Mohd. Ahmed Khan vs. Shah Bano Begum and Ors.

Mohd. Ahmed Khan vs. Shah Bano Begum and Ors.
In the Supreme Court of India
Criminal Appellate Jurisdiction
1985 AIR 945, 1985 SCR(3) 844
Petitioner
Mohd. Ahmed Khan
Respondents
Shah Bano Begum and Ors
Date of Judgement
23rd April, 1985
Bench
Hon’ble Justice Chandrachud, Y.V. (CJ), Desai, D.A., Reddy, O. Chinnappa (J), Venkataramiah, E.S. (J), Misra Rangnath

Introduction

The Hon’ble Supreme Court in present case has discussed the applicability of Section 125 and 127 of Code of Criminal Procedure and provisions of Maintenance under Muslim Personal Law. The Court discussed the judgment of Supreme Court in Bai Tahira and Fazlunbi case. The Court also expressed the necessity of Uniform Civil Code in the national integration of the country.

Facts

  1. Appellant (Muslim Husband) married the respondent (Muslim Woman) in 1932.
  2. The couple had 3 sons and 2 daughters.
  3. The respondent drove his wife (respondent) out of her matrimonial home in 1975.
  4. Appellant divorced his wife by an irrevocable talaq on 6th November 1978.
  5. In the trial the respondent alleged that appellant’s annual income is ₹60,000.

Procedural History

  1. In 1978, the respondent filled a petition against the appellant under S.125 of Code of Criminal Procedure before District Magistrate First Class, Indore. She asked for monthly maintenance of ₹500 per month. In 1979, the court directed the respondent to pay ₹25 per month as maintenance to wife.
  2. The respondent filled the revisional application before the High Court of Madhya Pradesh in July 1980. The court enhanced the amount of maintenance to ₹179.20 per month.
  3. Challenging the decision of High Court the appellant appealed before Hon’ble Supreme Court.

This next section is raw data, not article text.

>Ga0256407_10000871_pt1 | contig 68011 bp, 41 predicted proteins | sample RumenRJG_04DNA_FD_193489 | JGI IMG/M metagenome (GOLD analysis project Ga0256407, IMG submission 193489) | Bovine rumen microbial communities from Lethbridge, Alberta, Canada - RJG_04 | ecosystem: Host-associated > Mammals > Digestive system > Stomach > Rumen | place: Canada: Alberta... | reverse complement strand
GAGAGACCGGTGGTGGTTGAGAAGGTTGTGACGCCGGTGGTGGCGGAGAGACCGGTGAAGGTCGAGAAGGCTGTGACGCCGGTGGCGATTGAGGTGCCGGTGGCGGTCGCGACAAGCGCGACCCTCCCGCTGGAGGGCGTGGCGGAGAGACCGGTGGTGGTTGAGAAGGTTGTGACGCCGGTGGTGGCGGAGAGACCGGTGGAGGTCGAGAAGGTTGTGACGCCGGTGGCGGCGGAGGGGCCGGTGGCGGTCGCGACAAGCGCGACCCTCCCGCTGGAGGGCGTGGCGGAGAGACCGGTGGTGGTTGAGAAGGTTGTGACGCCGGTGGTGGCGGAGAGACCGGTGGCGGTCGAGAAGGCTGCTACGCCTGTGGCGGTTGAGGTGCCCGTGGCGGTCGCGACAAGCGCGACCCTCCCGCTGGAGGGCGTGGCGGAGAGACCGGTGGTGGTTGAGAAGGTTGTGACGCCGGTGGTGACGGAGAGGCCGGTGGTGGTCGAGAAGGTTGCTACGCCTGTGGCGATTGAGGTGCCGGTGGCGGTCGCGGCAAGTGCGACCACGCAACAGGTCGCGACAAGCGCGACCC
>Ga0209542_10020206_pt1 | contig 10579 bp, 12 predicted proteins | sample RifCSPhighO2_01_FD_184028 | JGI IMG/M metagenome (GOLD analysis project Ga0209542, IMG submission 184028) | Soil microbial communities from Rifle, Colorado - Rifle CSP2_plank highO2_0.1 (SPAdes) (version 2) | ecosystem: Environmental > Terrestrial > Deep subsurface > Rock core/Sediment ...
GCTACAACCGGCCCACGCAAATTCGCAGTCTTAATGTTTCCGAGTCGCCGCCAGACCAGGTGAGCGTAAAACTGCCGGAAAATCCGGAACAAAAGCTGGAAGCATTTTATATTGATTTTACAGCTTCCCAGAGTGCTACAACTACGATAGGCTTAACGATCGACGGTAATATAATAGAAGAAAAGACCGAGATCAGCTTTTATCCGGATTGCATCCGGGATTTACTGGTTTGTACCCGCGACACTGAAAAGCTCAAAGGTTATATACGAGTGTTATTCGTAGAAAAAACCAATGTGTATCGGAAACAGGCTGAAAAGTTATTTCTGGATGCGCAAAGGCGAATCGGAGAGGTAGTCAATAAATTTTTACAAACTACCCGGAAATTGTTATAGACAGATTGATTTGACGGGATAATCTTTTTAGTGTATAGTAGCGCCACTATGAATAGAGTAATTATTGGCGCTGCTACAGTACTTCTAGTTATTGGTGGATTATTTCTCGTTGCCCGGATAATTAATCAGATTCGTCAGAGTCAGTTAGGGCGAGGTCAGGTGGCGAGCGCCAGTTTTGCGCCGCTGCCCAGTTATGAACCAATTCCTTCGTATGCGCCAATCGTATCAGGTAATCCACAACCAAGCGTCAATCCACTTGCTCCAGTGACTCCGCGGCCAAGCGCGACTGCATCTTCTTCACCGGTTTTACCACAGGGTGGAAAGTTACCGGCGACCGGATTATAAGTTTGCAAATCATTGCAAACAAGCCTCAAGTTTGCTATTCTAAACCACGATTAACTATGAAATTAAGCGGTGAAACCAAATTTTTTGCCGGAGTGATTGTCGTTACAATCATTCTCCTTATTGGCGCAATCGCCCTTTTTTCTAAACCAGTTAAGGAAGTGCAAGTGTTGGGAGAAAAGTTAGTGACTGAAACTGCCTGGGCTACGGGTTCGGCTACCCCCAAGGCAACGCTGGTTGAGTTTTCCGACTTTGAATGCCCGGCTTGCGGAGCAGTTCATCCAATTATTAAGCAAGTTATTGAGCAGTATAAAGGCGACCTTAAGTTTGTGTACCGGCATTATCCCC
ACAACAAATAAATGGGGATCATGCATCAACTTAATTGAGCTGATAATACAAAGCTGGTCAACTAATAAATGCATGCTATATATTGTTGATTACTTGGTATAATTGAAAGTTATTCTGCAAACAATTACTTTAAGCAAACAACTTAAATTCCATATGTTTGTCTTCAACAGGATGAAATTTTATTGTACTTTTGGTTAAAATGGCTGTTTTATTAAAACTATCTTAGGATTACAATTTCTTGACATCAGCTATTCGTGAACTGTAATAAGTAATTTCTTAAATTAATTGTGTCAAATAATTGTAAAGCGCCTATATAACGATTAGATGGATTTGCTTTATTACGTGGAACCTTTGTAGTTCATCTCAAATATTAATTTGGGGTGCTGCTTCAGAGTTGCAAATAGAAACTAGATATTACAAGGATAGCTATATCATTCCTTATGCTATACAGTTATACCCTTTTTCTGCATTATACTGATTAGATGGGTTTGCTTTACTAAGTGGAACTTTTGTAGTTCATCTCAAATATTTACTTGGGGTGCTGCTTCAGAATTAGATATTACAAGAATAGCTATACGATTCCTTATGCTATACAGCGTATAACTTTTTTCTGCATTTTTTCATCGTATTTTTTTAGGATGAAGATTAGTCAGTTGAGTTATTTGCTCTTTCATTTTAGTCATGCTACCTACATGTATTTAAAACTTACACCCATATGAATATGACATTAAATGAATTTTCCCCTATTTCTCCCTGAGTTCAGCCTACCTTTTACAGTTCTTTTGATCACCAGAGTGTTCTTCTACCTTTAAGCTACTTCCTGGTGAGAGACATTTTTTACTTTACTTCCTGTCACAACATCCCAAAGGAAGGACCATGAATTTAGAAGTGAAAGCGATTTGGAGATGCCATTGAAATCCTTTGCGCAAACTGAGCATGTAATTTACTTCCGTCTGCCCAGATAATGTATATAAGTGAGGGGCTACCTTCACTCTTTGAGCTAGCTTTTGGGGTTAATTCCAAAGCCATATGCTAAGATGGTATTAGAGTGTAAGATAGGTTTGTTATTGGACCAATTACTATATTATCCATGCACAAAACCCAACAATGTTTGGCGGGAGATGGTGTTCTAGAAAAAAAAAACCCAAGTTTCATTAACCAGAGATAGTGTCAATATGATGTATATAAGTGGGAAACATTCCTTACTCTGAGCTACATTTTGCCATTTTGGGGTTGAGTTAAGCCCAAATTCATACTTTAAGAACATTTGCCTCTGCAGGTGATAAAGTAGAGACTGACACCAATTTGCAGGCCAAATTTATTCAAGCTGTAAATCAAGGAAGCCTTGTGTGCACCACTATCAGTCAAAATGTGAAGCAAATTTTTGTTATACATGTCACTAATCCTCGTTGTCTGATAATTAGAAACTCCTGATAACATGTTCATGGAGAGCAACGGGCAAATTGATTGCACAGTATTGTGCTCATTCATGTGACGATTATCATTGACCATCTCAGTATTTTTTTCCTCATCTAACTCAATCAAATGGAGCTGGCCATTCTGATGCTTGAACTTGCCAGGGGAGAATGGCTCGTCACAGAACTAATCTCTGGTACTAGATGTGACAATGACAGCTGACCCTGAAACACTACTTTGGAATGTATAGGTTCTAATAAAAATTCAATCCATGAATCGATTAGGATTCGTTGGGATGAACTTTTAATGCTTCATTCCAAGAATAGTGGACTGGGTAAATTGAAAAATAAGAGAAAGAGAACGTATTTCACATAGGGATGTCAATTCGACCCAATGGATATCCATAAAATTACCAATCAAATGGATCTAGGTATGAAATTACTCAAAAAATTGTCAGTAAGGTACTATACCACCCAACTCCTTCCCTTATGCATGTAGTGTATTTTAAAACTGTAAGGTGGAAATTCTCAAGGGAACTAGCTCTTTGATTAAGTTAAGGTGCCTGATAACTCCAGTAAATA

Contentions

The appellant contended that the decision given by this court in Bai Tahir v. Ali Hussain Fidaalli Chothia & Fazlunbi v. K. Khader Vali needs reconsideration. These decisions are in contravention with S.127(3)(b) of CrPC,1973. The Muslim husband is liable to maintain divorced wife only till period of iddat. The appellant also contended that as per provision of S.127(3)(b)  respondent’s application under S.125 is liable to be dismissed. And Mahr is the amount payable to wife on divorce.

Issues

  1. Whether S. 125 of Code of Criminal Procedure applies to Muslims also?
  2. Whether there is any conflict between provisions of S.125 of CrPC and Muslim Personal Law on point of maintenance by husband to Muslim divorced wife ?
  3. Whether any sum is payable to wife ‘on divorce’ under Muslim Personal Law?

Ratio Decidendi

  1. The Hon’ble Supreme Court noted that, Sir James FitzJames Stephen who piloted the Chapter 9 of CrPC in which Section 125  occurs, described it as ‘mode of preventing vagrancy.’ The Court stated that S.125 , S.127(3)(b) of Code of Criminal Procedure are of secular character and has no place for religion professed by the spouses. S.125 was enacted to provide quick and summary remedy to persons who are unable to maintain themselves. It is of prophylactic nature and cut across barriers of religion. The liability imposed by it is founded upon individual’s obligation to prevent destitution and vagrancy in the society. It is moral edict of law. Morality can’t be clubbed with religion.

Clause b) of explanation to S.125 defines wife as including divorced wife. It does not contain any word to exclude Muslim wife and limit its scope. In fact the genesis of clause b) of explanation of S.125 is to remove the hardship caused by defeat of right of maintenance of Muslim wife under S.488 of CrPC by way of unilateral divorce by her husband. Therefore divorced Muslim women is ‘wife’ for the purpose of S.125 so long she doesn’t remarry.

Therefore, S.125 of Code of Criminal Procedure applies to Muslims also and the expression ‘Wife’ extends to Divorced Wife if she has not remarried.